INT. SUBURBAN HOME OFFICE -- MORNING
KIM, in her late 30s, sits at a cluttered desk in a guest bedroom/office space and types furiously on her laptop. She stops and addresses the audience.
I'm trying to write a screenplay.
If it isn't obvious, I don't know what the hell I'm doing.
There are shouts and the sound of children squealing, their feet scampering across the floor, and then the sound of something crashing. Kim looks up at the ceiling.
That can't be good. I'll be right back.
She jumps from her chair and hustles upstairs.
Hey, folks. It's KGG. In case you haven't noticed, this little snippet is my attempt at screenwriting. Pretty pathetic, right? Well, this scene, yeah, if you can call it that. But not, trying a new format.
I've been itching to learn screenwriting. Not because I have a great idea for a film. [I wish I could back in time and tell my 22-year-old self to be adventurous and move to LA and work in TV, but that ship has long sailed.] But because I want to learn something new. To challenge myself in a way that is different from novel writing. To vary my routine and my work. Some authors might try a new genre, I'm going to try a new medium.
For Hanukkah, I got Syd Field's Screenplay: The Foundation of Screenwriting and The Screenwriter's Workbook, two must-have tomes. I was always a writer, but I had to teach myself story craft. I've spent years (still am) reading books on plot, characterization, world-building. No different with screenwriting. Would I love to take a screenwriting class? Yes! Can I afford to do so right now? No. So, right now I'm analyzing scripts and reading books and listening to the Writers Panel podcast. I do have an idea for a television show that would be fun to work on in between novel projects. In the meantime, I sort of walk around narrating things like in a screenplay. "Kim pushes the grocery cart through the store. She picks up a box of cereal, reads the ingredients, grimaces, puts it back on the shelf, and continues down the aisle just as a young boy comes running around the corner, knocking over a display of Corn Pops."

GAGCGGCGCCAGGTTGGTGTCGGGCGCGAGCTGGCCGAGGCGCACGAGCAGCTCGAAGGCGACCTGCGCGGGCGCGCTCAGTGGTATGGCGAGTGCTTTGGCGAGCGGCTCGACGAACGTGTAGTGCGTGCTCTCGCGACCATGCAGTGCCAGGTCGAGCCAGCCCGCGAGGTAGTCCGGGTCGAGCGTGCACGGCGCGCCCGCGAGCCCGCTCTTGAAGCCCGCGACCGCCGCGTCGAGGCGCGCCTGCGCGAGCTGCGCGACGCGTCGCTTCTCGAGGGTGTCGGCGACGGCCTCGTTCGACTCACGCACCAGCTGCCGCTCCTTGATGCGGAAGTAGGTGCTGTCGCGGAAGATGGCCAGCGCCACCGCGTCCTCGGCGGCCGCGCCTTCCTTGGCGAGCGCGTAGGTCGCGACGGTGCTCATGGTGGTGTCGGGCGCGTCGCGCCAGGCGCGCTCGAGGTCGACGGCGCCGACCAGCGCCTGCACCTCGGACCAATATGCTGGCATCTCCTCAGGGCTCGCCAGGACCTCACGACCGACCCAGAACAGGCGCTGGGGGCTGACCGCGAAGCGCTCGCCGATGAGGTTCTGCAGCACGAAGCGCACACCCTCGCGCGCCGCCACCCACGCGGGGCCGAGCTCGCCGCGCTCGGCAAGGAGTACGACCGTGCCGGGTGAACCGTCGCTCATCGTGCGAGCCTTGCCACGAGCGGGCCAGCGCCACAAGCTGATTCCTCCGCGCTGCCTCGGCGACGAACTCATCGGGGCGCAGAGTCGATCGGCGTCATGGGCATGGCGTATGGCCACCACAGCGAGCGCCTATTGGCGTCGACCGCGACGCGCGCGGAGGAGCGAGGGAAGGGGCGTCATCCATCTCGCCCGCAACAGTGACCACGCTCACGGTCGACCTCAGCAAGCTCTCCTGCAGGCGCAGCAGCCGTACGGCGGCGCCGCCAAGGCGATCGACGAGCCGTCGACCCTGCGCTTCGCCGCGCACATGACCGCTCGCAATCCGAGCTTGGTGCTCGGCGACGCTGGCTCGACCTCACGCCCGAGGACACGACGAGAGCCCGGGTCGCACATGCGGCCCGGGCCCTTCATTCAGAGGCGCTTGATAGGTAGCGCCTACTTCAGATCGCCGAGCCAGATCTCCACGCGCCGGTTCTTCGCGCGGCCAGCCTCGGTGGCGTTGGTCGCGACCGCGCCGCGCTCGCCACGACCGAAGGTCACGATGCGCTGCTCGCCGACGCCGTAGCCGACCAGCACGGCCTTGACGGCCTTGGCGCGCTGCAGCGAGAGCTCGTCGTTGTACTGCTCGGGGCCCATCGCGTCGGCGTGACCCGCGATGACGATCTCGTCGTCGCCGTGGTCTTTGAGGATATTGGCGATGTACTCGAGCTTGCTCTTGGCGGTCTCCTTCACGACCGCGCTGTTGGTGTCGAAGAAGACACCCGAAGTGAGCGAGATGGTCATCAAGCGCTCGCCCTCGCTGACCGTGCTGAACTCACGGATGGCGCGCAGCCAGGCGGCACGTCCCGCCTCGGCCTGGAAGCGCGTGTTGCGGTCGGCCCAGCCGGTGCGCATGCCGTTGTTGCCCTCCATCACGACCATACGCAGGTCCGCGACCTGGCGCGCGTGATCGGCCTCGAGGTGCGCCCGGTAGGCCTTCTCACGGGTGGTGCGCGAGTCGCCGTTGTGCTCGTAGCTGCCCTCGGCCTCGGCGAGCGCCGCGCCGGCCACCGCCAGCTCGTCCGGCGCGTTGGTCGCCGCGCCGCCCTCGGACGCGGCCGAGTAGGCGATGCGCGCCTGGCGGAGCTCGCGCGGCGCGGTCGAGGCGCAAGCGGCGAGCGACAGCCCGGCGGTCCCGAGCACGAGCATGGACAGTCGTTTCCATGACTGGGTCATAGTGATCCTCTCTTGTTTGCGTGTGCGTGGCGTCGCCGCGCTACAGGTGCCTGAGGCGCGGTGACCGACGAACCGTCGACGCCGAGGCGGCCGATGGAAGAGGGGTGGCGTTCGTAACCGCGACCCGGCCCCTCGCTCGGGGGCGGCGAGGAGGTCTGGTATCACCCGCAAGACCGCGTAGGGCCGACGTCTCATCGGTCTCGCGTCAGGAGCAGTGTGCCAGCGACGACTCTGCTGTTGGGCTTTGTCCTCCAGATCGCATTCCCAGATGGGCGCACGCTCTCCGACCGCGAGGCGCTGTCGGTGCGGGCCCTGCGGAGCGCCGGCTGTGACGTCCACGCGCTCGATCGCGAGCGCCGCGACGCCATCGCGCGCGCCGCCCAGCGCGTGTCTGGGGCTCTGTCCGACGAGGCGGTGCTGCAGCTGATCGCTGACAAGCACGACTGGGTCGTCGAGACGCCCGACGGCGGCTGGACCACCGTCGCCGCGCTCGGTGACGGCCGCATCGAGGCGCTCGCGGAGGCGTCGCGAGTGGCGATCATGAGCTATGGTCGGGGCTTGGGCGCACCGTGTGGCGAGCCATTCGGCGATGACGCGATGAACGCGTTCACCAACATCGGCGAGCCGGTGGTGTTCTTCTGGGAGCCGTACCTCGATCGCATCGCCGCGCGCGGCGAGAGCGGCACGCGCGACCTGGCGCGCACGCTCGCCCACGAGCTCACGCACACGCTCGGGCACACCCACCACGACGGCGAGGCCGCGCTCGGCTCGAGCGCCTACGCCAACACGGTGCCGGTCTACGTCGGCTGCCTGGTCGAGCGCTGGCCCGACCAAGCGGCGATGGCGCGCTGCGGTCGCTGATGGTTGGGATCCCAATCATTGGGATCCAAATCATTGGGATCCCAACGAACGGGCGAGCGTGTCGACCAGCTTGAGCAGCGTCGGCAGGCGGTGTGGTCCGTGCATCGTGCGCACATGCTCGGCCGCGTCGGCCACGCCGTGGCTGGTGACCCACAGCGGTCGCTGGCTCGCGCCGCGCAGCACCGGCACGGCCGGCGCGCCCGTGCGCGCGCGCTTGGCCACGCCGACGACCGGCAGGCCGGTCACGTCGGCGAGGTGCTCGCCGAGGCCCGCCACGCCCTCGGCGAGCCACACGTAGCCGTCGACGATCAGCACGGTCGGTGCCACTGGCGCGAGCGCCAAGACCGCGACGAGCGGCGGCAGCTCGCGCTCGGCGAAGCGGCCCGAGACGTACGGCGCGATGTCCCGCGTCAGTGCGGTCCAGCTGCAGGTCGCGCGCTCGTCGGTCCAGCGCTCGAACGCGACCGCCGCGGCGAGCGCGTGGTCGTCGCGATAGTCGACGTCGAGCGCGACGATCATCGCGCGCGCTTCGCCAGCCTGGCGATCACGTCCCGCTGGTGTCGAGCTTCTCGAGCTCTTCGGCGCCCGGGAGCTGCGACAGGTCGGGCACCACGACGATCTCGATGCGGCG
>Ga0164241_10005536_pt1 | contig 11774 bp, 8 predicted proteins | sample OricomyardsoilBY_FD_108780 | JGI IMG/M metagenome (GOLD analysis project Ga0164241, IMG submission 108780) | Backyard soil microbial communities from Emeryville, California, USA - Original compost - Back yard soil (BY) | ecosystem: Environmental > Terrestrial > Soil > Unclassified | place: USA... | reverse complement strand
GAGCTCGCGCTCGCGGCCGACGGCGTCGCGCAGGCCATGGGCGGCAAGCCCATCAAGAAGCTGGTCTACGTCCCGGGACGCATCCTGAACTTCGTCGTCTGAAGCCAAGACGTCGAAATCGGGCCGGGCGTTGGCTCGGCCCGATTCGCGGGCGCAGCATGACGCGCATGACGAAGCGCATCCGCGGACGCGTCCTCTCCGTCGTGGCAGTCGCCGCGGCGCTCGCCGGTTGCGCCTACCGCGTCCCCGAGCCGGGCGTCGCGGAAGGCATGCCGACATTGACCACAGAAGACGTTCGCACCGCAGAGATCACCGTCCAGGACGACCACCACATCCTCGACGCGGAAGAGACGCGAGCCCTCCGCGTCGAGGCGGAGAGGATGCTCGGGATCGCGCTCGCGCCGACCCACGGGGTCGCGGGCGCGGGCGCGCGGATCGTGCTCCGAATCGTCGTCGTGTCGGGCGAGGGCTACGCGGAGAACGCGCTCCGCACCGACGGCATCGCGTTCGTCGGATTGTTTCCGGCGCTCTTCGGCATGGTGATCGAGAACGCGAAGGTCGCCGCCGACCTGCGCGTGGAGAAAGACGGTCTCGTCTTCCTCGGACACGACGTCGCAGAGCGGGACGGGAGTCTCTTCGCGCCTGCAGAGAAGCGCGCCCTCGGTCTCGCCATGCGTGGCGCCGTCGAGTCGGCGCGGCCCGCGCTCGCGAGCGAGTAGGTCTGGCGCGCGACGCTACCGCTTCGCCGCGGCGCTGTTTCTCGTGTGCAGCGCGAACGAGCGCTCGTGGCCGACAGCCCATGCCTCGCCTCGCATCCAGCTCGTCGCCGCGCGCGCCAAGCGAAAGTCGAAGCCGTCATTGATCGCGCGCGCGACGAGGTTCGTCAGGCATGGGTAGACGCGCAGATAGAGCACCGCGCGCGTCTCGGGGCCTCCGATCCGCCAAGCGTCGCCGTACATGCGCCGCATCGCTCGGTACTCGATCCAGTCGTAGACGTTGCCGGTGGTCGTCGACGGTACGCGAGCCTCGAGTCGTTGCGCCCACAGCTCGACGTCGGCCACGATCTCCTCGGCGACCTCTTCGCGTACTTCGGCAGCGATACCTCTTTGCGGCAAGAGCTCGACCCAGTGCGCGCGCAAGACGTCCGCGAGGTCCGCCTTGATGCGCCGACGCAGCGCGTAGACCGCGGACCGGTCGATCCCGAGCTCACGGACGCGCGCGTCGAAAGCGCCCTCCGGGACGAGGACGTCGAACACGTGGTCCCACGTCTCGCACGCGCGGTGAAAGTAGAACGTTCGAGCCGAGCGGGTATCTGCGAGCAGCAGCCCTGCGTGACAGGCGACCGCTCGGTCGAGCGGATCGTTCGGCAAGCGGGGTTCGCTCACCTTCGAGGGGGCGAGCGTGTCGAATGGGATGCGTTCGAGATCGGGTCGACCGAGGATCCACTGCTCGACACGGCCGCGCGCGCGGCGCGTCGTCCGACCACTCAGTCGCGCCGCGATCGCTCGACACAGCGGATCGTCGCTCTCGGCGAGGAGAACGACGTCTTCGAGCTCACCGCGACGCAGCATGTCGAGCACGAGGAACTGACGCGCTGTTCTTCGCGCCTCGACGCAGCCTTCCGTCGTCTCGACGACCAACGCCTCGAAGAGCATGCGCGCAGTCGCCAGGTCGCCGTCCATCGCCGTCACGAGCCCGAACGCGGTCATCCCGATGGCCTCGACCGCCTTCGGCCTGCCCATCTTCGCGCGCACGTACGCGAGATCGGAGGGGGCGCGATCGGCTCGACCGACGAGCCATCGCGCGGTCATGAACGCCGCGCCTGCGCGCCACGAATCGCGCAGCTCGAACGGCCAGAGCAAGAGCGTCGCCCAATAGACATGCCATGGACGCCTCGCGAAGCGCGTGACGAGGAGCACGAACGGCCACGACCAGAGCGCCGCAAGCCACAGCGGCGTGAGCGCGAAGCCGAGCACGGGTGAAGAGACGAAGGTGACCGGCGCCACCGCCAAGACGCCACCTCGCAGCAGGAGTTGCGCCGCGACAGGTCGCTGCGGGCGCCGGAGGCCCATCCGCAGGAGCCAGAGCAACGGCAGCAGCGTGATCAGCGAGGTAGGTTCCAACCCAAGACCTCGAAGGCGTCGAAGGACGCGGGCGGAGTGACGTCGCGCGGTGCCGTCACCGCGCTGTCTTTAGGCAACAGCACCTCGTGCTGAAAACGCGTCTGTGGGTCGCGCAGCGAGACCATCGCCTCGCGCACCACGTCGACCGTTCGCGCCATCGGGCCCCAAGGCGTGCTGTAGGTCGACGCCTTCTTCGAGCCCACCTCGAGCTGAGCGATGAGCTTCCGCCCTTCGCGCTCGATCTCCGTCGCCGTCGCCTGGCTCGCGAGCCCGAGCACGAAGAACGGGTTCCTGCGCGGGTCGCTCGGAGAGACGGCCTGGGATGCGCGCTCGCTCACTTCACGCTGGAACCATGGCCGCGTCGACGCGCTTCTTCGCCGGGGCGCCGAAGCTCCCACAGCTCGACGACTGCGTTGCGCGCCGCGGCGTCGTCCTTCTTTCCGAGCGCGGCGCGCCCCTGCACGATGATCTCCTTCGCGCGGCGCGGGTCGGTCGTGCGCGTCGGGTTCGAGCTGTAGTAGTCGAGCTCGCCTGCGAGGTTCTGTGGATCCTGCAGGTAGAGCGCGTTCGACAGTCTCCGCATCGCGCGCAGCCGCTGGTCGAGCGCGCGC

It's not Scorsese, people.
Some may be wondering why I'm bothering. I mean, I have limited time: shouldn't my focus be on novel writing? Except, screenwriting does inform my novel writing. Reading the Veronica Mars pilot script reminds me that I should incorporate more snappy dialogue into my scenes. Studying Don Draper's mannerisms tells me that my characters need more personality quirks to make them real. Studying Mickey Milkovich's speech in Shameless teaches me to build characters with a distinct way of talking. And goddammit, use props. I am always struggling on what people should do with their hands while they're having a discussion.
I do plan on writing a screenplay of my TV pilot. One day. It's a learning curve, but I plan to tackle it.
Plenty of novelists write screenplays. Do you?